One can learn a lot about a culture from the words and ideas it pushes into early retirement. Our own age is rich in such conceptual emeriti, as anyone who has pondered the recent careers of “disinterested,” “manly,” “respectable” or “virtuous” knows well. And consider the word “leisure,” an idea that for the Greeks and for the doctors of the Church was bound up with the highest aspirations of humanity. For Plato, for Aristotle, for Aquinas, we live most fully when we are most fully at leisure. Leisure – the Greek word is schole, whence our word “school” –meant the opposite of “downtime”.
“Leisure,” Aristotle wrote, is “better than” action and is its end. Leisure in this sense is not idleness, but activity undertaken for its own sake: for example, philosophy, aesthetic delectation, and religious worship. It is significant that in both Greek and Latin, the words for leisure – schole and otium – are positive, while the corresponding terms for “busyness” – ascholia and negotium (whence our “negotiate”) – are privative: not at leisure, i.e., busy, occupied, engaged. And for us? Of course we still have the word “leisure.” But it lives on in a pale, desiccated form. Think for example of the phrase “leisure suit”: this odious object epitomises the unhappy fate of leisure in our society.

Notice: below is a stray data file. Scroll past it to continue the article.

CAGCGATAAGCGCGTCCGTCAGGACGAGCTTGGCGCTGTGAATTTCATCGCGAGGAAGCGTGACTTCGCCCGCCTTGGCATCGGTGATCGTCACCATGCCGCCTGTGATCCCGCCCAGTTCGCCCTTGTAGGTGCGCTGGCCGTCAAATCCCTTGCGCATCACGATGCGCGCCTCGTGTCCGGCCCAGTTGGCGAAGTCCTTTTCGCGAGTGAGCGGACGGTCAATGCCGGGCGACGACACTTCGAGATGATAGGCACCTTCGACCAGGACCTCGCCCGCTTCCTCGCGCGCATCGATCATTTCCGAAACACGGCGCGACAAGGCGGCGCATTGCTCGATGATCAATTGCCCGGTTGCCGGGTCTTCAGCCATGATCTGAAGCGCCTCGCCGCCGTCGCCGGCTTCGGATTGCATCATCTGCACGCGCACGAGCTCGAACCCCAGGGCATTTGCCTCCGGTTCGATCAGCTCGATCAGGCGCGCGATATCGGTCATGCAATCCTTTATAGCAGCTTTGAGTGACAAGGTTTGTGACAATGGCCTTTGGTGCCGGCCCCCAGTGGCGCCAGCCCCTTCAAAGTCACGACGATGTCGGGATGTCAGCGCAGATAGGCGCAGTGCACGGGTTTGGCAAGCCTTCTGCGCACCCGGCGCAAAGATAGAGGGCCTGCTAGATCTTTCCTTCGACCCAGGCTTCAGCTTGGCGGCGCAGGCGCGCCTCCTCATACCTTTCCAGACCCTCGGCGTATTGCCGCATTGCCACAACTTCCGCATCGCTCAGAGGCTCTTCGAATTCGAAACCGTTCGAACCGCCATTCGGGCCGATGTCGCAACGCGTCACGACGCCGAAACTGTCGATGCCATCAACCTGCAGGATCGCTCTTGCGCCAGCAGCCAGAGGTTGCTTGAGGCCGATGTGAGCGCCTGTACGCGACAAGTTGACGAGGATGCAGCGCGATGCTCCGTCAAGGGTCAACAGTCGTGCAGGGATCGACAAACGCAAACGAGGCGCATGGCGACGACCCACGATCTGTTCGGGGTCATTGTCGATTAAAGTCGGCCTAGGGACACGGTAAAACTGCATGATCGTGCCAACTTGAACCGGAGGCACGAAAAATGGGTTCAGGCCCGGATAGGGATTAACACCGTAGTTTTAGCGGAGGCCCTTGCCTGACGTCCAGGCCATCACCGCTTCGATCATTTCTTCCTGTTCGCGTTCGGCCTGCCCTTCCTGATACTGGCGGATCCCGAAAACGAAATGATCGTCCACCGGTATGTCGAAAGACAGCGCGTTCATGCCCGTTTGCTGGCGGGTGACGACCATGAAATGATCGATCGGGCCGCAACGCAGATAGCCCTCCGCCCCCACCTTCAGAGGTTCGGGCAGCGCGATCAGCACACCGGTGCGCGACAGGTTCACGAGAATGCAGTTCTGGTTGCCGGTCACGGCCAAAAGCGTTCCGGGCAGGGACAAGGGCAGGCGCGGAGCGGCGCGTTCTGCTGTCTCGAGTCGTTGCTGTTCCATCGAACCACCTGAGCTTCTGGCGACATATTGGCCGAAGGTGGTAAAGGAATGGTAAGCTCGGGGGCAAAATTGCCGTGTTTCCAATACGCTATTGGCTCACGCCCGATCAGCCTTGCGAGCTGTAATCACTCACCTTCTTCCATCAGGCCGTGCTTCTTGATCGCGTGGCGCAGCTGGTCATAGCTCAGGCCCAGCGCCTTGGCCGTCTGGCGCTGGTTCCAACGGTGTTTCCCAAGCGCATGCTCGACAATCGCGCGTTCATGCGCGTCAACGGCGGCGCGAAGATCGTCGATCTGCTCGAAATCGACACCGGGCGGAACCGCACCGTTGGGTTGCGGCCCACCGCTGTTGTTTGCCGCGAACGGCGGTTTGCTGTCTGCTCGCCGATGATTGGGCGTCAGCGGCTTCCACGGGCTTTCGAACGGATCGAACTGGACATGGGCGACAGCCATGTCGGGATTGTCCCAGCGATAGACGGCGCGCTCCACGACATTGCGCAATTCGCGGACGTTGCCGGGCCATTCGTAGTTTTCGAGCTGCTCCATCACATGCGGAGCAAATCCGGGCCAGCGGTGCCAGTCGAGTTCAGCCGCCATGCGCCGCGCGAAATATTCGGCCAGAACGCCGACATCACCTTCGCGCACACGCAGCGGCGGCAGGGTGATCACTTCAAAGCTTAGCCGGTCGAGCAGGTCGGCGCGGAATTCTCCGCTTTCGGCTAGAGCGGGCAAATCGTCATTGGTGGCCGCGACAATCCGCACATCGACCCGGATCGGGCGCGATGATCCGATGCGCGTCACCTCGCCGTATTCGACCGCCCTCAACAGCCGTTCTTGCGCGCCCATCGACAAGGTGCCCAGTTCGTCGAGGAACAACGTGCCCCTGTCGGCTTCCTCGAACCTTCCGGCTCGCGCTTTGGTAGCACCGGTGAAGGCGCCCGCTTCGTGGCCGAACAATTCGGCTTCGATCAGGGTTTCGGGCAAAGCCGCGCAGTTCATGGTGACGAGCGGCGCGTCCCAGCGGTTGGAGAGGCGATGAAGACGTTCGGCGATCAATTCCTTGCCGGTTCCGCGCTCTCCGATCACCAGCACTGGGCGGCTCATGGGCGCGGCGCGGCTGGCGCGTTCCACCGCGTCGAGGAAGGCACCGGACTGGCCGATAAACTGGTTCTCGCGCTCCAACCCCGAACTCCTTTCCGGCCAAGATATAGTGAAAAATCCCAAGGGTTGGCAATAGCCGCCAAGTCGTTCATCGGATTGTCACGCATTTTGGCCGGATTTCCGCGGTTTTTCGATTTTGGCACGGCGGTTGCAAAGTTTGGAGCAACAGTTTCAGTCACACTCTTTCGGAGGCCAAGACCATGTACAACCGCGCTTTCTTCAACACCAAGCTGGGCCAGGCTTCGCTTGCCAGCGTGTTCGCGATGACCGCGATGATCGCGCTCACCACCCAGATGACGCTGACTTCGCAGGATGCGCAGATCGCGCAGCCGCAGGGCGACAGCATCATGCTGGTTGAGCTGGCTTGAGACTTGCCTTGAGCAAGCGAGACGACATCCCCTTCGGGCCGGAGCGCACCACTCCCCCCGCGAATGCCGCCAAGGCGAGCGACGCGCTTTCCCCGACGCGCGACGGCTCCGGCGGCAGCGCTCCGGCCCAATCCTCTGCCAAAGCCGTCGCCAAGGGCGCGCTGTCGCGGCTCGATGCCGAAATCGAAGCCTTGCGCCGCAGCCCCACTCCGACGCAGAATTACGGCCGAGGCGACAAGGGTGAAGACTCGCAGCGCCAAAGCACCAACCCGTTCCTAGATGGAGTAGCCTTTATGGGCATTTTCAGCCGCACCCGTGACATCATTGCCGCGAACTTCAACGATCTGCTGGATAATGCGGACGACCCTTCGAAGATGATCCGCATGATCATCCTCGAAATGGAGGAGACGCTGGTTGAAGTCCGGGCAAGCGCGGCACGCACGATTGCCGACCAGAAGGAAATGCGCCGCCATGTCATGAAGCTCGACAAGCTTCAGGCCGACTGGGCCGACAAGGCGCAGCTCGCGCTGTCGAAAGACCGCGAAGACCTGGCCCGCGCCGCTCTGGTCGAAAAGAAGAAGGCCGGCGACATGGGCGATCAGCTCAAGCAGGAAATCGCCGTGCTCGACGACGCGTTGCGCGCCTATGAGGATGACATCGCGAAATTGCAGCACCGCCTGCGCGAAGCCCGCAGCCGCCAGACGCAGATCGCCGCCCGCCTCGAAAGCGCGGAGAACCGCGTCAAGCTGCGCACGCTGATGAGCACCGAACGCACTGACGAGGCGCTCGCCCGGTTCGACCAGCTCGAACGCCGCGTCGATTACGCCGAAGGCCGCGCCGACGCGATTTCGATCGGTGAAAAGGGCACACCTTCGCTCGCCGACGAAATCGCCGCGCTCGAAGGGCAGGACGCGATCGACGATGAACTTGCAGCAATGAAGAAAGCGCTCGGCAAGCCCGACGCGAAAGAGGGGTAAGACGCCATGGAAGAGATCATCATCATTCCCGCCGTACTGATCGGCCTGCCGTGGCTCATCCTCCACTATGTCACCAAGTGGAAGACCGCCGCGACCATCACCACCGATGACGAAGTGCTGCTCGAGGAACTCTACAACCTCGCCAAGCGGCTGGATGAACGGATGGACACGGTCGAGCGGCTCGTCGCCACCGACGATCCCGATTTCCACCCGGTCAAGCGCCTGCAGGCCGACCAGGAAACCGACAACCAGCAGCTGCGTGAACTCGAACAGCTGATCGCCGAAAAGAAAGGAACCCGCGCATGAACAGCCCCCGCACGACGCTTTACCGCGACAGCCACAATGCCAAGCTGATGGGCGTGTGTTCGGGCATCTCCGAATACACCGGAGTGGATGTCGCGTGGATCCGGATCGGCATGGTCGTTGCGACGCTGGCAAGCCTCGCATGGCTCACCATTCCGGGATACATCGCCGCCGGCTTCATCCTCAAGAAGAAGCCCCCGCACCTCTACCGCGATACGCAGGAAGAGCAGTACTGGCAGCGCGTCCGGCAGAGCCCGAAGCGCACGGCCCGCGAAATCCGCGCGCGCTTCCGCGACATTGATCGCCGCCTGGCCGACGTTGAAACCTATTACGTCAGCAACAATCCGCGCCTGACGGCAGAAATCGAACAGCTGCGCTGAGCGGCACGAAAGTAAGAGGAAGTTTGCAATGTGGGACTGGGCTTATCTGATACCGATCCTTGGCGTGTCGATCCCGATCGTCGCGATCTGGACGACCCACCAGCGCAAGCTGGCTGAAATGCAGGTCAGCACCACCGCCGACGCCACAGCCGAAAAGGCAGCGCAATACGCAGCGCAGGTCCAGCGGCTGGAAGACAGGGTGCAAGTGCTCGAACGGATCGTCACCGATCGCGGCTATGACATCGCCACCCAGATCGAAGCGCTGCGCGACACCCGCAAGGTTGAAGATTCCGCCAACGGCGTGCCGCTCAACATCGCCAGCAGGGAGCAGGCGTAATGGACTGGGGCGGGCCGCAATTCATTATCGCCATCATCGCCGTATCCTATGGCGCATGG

Not that we can necessarily trust everything that goes under the name of philosophy.
At first blush, it might seem odd that leisure should survive in such degraded form. After all, the United States and Western Europe have never been richer or more concerned with “quality of life”. By every objective measure, we can certainly afford leisure. An army of experts and a library of self-help books urge us to salvage “quality time”. What time could be of higher quality than leisure, as Aristotle understood it? But all such remedial gestures underscore the extent to which our society has devoted itself to defeating genuine leisure, replacing it where possible with mere entertainment, and disparaging efforts to preserve oases of leisure as the pernicious indulgence of an outmoded elite.
Probably the most profound meditation on the meaning of leisure is a little book by the German neo-Thomist philosopher Josef Pieper called in English Leisure, the Basis of Culture. It consists of two essays, “Leisure and Worship” and “The Philosophical Act”, both of which Pieper wrote in 1947. They were published together in English in 1952 in a volume introduced by T.S. Eliot. Pieper, who died in 1997 at the age of 93, is pretty much a forgotten figure today. But in the Fifties and Sixties he commanded wide respect and exerted considerable intellectual influence.